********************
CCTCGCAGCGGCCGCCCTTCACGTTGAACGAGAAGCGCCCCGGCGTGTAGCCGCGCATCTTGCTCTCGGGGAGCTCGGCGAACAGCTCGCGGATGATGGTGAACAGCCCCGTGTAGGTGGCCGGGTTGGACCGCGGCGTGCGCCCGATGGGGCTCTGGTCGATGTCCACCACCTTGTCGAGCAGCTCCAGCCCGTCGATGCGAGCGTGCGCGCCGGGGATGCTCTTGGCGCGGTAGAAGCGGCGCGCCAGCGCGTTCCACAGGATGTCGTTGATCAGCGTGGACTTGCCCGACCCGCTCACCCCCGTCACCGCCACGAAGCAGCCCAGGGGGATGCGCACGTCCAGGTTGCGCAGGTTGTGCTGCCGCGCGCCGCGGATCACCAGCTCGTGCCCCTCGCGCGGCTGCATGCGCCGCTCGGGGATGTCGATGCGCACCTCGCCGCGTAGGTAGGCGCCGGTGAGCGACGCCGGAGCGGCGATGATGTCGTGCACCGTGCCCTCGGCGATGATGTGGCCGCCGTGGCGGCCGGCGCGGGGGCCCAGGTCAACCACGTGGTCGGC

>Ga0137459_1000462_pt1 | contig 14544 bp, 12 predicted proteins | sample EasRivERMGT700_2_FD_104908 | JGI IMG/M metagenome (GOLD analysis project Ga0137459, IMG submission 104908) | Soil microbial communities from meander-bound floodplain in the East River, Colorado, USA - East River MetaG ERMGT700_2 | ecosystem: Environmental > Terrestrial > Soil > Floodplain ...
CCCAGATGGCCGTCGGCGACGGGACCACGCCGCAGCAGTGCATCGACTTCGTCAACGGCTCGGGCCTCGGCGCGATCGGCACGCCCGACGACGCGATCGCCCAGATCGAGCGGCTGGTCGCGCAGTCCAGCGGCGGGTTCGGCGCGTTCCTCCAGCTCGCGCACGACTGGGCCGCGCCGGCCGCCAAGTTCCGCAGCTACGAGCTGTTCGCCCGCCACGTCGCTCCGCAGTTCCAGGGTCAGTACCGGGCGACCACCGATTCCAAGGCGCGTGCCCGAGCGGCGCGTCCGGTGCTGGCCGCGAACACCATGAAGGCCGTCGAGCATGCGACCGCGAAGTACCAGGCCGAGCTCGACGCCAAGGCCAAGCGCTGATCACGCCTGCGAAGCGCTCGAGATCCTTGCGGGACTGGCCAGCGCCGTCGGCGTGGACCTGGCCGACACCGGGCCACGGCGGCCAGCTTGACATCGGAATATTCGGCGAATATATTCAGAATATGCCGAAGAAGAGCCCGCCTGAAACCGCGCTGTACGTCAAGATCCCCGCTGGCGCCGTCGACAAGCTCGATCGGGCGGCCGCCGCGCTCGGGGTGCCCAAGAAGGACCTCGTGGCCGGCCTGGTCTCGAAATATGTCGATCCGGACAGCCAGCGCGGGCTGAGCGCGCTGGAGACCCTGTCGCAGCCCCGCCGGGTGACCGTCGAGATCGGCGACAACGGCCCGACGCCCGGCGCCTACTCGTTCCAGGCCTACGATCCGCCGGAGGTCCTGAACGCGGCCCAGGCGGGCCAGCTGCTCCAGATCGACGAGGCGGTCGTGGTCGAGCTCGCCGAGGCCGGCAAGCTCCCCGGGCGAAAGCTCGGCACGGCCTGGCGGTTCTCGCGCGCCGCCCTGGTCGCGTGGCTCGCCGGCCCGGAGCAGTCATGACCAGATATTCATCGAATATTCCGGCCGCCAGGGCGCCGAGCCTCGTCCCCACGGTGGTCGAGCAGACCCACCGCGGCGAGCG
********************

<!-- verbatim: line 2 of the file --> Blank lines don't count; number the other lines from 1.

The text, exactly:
>Ga0137459_1000462_pt1 | contig 14544 bp, 12 predicted proteins | sample EasRivERMGT700_2_FD_104908 | JGI IMG/M metagenome (GOLD analysis project Ga0137459, IMG submission 104908) | Soil microbial communities from meander-bound floodplain in the East River, Colorado, USA - East River MetaG ERMGT700_2 | ecosystem: Environmental > Terrestrial > Soil > Floodplain ...